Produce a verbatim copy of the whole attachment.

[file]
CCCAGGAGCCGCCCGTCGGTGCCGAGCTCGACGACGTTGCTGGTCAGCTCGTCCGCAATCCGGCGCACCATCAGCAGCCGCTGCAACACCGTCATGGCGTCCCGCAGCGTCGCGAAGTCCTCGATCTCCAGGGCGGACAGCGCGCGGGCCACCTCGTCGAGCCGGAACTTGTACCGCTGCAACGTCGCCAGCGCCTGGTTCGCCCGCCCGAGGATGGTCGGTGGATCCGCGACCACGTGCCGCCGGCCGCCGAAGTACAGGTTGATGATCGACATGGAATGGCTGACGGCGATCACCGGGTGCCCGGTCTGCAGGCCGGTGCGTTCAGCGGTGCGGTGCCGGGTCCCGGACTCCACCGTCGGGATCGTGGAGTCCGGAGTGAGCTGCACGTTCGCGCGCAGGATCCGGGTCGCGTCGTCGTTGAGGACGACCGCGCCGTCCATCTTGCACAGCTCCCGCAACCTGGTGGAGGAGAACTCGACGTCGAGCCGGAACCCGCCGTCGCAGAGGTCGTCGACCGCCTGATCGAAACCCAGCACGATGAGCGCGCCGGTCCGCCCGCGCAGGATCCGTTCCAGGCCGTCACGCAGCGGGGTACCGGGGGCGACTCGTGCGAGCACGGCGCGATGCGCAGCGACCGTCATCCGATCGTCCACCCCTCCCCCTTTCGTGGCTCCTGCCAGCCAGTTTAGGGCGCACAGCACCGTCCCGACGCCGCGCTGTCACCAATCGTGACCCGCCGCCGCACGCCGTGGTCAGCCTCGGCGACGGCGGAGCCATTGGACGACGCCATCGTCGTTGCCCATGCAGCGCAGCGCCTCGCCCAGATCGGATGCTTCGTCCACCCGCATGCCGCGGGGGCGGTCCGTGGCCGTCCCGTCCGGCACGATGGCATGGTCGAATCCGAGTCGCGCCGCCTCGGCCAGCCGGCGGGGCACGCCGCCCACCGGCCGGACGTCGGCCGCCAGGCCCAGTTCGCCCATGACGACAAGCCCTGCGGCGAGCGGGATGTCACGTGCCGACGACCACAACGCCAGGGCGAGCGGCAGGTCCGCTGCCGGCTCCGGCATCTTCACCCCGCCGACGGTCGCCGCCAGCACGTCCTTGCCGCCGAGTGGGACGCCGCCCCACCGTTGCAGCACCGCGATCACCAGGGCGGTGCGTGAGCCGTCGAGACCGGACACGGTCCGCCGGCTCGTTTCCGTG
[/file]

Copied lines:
CCCAGGAGCCGCCCGTCGGTGCCGAGCTCGACGACGTTGCTGGTCAGCTCGTCCGCAATCCGGCGCACCATCAGCAGCCGCTGCAACACCGTCATGGCGTCCCGCAGCGTCGCGAAGTCCTCGATCTCCAGGGCGGACAGCGCGCGGGCCACCTCGTCGAGCCGGAACTTGTACCGCTGCAACGTCGCCAGCGCCTGGTTCGCCCGCCCGAGGATGGTCGGTGGATCCGCGACCACGTGCCGCCGGCCGCCGAAGTACAGGTTGATGATCGACATGGAATGGCTGACGGCGATCACCGGGTGCCCGGTCTGCAGGCCGGTGCGTTCAGCGGTGCGGTGCCGGGTCCCGGACTCCACCGTCGGGATCGTGGAGTCCGGAGTGAGCTGCACGTTCGCGCGCAGGATCCGGGTCGCGTCGTCGTTGAGGACGACCGCGCCGTCCATCTTGCACAGCTCCCGCAACCTGGTGGAGGAGAACTCGACGTCGAGCCGGAACCCGCCGTCGCAGAGGTCGTCGACCGCCTGATCGAAACCCAGCACGATGAGCGCGCCGGTCCGCCCGCGCAGGATCCGTTCCAGGCCGTCACGCAGCGGGGTACCGGGGGCGACTCGTGCGAGCACGGCGCGATGCGCAGCGACCGTCATCCGATCGTCCACCCCTCCCCCTTTCGTGGCTCCTGCCAGCCAGTTTAGGGCGCACAGCACCGTCCCGACGCCGCGCTGTCACCAATCGTGACCCGCCGCCGCACGCCGTGGTCAGCCTCGGCGACGGCGGAGCCATTGGACGACGCCATCGTCGTTGCCCATGCAGCGCAGCGCCTCGCCCAGATCGGATGCTTCGTCCACCCGCATGCCGCGGGGGCGGTCCGTGGCCGTCCCGTCCGGCACGATGGCATGGTCGAATCCGAGTCGCGCCGCCTCGGCCAGCCGGCGGGGCACGCCGCCCACCGGCCGGACGTCGGCCGCCAGGCCCAGTTCGCCCATGACGACAAGCCCTGCGGCGAGCGGGATGTCACGTGCCGACGACCACAACGCCAGGGCGAGCGGCAGGTCCGCTGCCGGCTCCGGCATCTTCACCCCGCCGACGGTCGCCGCCAGCACGTCCTTGCCGCCGAGTGGGACGCCGCCCCACCGTTGCAGCACCGCGATCACCAGGGCGGTGCGTGAGCCGTCGAGACCGGACACGGTCCGCCGGCTCGTTTCCGTG